November 26, 2007

Start a Group
By James Castwell

I am reading a book about fly fishing in the eastern United States from the twenties through the eighties. Fascinating reading and I will be doing a report on the book when I have read it all. Every word. Every single word. I am in no hurry to arrive at the final page. (I did finish the book, and the review is up for you to read. Check it out: Split and Glued.)

Why? It is about a man I knew in my early years and the book and its pictures brings back a lot of memories. Nice warm, fuzzy memories. It is about the life of Vince Marinaro. Most of you know who he was but many may not know of the things he was involved with. Not only was he a talented man at law and the violin, an innovative fly tier and cane rod designer and builder, he started a club. A fly fishing club. It became world known. Now I want you to start one too.

Years ago, back when I lived in Michigan I called a new national organization I heard about and asked if it would be alright for me to form a chapter of their group. They said it would be fine if that's what I wanted to do, but it would be the first one in the state. The idea got started much before that phone call though. I mentioned one day at my job that I tied trout flies. One of the fellows asked if I could help him with his tying. I agreed and when he showed up one evening at my house a few days later he had one of his friends with him.

Within a month there were about ten of us who would meet once a week in my basement and we would all tie flies. None of us were any good at it but that was not the point. We all got better because we worked together and pushed each other and learned together. The power of a group can be mighty. I eventually developed a close friendship with another fly fisher and we formed a fly fishing school that taught in Detroit and on the Au Sable river.

As there was not yet a chapter of the organization in the state, The Freestone Fly Fishers was born. The rivers we fished were in fact, freestone and we were fly fishers. The name had three capital F's in it and I thought that was nifty too. Some years later I checked with the FFF and they said they had no record of ever hearing of our club. Oh well, we did exist for a few years and had a nice time and the dedicated members met at least once a month. Usually at my place. When I left for Montana it dissolved.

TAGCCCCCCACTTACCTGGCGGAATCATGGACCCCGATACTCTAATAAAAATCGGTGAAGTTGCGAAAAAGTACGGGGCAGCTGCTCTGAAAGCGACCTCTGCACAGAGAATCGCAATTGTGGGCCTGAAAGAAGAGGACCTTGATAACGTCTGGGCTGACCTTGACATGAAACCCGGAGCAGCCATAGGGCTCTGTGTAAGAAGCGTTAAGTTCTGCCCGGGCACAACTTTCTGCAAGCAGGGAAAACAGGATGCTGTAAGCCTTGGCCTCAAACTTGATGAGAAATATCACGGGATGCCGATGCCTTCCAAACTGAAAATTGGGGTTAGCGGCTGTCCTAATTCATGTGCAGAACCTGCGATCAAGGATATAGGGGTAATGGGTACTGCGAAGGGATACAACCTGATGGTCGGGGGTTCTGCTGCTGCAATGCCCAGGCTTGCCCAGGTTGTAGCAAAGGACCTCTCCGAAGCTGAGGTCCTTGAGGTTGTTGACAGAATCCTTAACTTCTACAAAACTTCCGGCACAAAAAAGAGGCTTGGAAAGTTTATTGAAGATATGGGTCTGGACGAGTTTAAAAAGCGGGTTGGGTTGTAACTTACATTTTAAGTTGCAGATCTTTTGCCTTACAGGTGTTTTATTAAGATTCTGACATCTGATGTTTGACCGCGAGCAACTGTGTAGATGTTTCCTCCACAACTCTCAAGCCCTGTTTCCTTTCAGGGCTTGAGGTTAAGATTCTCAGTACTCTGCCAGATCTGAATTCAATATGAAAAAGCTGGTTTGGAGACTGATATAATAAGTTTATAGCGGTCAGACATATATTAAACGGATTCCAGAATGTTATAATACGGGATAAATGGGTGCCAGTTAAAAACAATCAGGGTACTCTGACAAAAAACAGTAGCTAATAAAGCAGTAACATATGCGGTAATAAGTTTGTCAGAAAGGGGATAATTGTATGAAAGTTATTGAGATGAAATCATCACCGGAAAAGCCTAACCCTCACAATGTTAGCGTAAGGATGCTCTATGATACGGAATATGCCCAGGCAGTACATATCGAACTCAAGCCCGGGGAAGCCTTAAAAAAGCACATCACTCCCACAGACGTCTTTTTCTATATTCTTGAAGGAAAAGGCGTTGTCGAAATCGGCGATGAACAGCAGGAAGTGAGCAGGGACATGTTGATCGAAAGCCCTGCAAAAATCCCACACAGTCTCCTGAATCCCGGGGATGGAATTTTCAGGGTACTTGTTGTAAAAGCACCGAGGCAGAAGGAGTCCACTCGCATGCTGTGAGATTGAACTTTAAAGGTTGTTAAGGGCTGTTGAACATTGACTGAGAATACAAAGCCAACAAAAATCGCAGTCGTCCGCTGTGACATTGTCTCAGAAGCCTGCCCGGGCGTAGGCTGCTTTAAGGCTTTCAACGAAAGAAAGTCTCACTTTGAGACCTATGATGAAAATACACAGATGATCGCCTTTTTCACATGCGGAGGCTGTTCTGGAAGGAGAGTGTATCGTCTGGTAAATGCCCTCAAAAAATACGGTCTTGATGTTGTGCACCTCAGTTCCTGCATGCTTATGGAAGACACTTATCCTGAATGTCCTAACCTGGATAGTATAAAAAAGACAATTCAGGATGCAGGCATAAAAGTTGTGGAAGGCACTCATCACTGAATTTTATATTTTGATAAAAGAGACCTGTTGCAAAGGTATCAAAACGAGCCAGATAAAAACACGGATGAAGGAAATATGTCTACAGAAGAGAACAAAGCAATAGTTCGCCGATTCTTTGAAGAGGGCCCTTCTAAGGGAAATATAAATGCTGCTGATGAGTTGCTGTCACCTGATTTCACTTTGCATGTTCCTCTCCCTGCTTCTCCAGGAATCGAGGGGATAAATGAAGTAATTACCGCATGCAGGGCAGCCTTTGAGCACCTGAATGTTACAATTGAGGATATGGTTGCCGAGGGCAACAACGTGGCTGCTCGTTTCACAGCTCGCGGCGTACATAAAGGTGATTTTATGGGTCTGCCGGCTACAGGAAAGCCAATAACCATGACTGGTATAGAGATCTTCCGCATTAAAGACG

Not so with the group that Vince formed. Well, as I understand it, he had some help but they were a lot smarter than we were. They would have a member present a 'paper' at each meeting. Real involvement. No dues, no officers, no restricting rules. To be a member all you needed to do was say you wanted to be one. I want you to consider this idea.

I know you have a fishing buddy, maybe if you are lucky, you have several. Start a group, a club, a something. Not all official. Not some prestigious outfit, no ego's no big shots; just fly fishers. At the first meeting ask each guy to offer one solid idea how or what will keep the club going. A project, teaching casting, tying, consider letting a few more know about it.

So it might fall apart in a month. So what. Maybe it won't too. Failure is easy to handle, success takes work. Work at it. Plant fish eggs? Pledge to clean up a certain mile of stream? Hold an annual dinner? Speakers? Take a trip somewhere to fish? Go for it. What ever you decide to do, you will personally benefit from it, you have my word on that.

This is the time of year to form things. For many the fishing is off the calendar for a while and it is time to do indoor stuff. A group is the perfect answer. ~ James Castwell

Till next week, remember . . .

Keepest Thynne Baakast Upeth

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